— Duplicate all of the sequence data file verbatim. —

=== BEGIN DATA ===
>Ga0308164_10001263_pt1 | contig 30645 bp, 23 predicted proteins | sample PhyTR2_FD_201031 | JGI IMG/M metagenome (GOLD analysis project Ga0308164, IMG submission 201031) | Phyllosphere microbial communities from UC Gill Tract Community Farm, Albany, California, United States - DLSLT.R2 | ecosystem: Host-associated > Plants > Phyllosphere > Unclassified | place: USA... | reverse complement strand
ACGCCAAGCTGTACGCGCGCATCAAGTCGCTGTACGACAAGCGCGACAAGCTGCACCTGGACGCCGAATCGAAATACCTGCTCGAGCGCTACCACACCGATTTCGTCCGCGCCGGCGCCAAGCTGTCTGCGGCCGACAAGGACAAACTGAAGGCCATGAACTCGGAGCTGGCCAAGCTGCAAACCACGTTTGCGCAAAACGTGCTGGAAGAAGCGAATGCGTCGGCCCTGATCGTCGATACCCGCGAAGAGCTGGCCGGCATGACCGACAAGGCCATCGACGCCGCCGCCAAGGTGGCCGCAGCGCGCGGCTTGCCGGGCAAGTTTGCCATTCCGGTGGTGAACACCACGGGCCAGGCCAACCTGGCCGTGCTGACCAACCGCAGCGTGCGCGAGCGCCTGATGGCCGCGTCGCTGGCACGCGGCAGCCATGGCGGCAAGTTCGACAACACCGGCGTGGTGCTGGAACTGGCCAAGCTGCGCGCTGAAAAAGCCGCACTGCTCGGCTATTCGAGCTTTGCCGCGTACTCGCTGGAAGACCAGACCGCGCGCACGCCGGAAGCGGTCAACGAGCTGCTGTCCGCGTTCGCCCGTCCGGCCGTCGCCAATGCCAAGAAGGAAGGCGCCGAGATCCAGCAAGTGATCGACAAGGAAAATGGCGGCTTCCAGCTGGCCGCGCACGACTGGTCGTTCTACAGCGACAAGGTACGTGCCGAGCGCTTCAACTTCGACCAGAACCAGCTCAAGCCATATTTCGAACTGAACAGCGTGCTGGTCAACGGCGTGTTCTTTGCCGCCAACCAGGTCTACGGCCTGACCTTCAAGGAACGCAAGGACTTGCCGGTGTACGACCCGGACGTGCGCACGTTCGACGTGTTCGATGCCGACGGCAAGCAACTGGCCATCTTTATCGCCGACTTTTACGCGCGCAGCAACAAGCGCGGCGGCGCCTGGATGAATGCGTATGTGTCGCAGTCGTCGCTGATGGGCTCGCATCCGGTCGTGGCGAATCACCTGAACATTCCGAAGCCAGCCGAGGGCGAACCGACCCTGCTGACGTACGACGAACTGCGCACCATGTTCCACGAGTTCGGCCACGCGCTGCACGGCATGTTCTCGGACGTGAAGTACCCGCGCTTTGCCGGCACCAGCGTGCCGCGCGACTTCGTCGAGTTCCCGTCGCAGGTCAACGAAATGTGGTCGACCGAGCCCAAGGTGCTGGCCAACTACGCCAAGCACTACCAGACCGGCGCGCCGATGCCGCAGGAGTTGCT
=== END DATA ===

>Ga0308164_10001263_pt1 | contig 30645 bp, 23 predicted proteins | sample PhyTR2_FD_201031 | JGI IMG/M metagenome (GOLD analysis project Ga0308164, IMG submission 201031) | Phyllosphere microbial communities from UC Gill Tract Community Farm, Albany, California, United States - DLSLT.R2 | ecosystem: Host-associated > Plants > Phyllosphere > Unclassified | place: USA... | reverse complement strand
ACGCCAAGCTGTACGCGCGCATCAAGTCGCTGTACGACAAGCGCGACAAGCTGCACCTGGACGCCGAATCGAAATACCTGCTCGAGCGCTACCACACCGATTTCGTCCGCGCCGGCGCCAAGCTGTCTGCGGCCGACAAGGACAAACTGAAGGCCATGAACTCGGAGCTGGCCAAGCTGCAAACCACGTTTGCGCAAAACGTGCTGGAAGAAGCGAATGCGTCGGCCCTGATCGTCGATACCCGCGAAGAGCTGGCCGGCATGACCGACAAGGCCATCGACGCCGCCGCCAAGGTGGCCGCAGCGCGCGGCTTGCCGGGCAAGTTTGCCATTCCGGTGGTGAACACCACGGGCCAGGCCAACCTGGCCGTGCTGACCAACCGCAGCGTGCGCGAGCGCCTGATGGCCGCGTCGCTGGCACGCGGCAGCCATGGCGGCAAGTTCGACAACACCGGCGTGGTGCTGGAACTGGCCAAGCTGCGCGCTGAAAAAGCCGCACTGCTCGGCTATTCGAGCTTTGCCGCGTACTCGCTGGAAGACCAGACCGCGCGCACGCCGGAAGCGGTCAACGAGCTGCTGTCCGCGTTCGCCCGTCCGGCCGTCGCCAATGCCAAGAAGGAAGGCGCCGAGATCCAGCAAGTGATCGACAAGGAAAATGGCGGCTTCCAGCTGGCCGCGCACGACTGGTCGTTCTACAGCGACAAGGTACGTGCCGAGCGCTTCAACTTCGACCAGAACCAGCTCAAGCCATATTTCGAACTGAACAGCGTGCTGGTCAACGGCGTGTTCTTTGCCGCCAACCAGGTCTACGGCCTGACCTTCAAGGAACGCAAGGACTTGCCGGTGTACGACCCGGACGTGCGCACGTTCGACGTGTTCGATGCCGACGGCAAGCAACTGGCCATCTTTATCGCCGACTTTTACGCGCGCAGCAACAAGCGCGGCGGCGCCTGGATGAATGCGTATGTGTCGCAGTCGTCGCTGATGGGCTCGCATCCGGTCGTGGCGAATCACCTGAACATTCCGAAGCCAGCCGAGGGCGAACCGACCCTGCTGACGTACGACGAACTGCGCACCATGTTCCACGAGTTCGGCCACGCGCTGCACGGCATGTTCTCGGACGTGAAGTACCCGCGCTTTGCCGGCACCAGCGTGCCGCGCGACTTCGTCGAGTTCCCGTCGCAGGTCAACGAAATGTGGTCGACCGAGCCCAAGGTGCTGGCCAACTACGCCAAGCACTACCAGACCGGCGCGCCGATGCCGCAGGAGTTGCT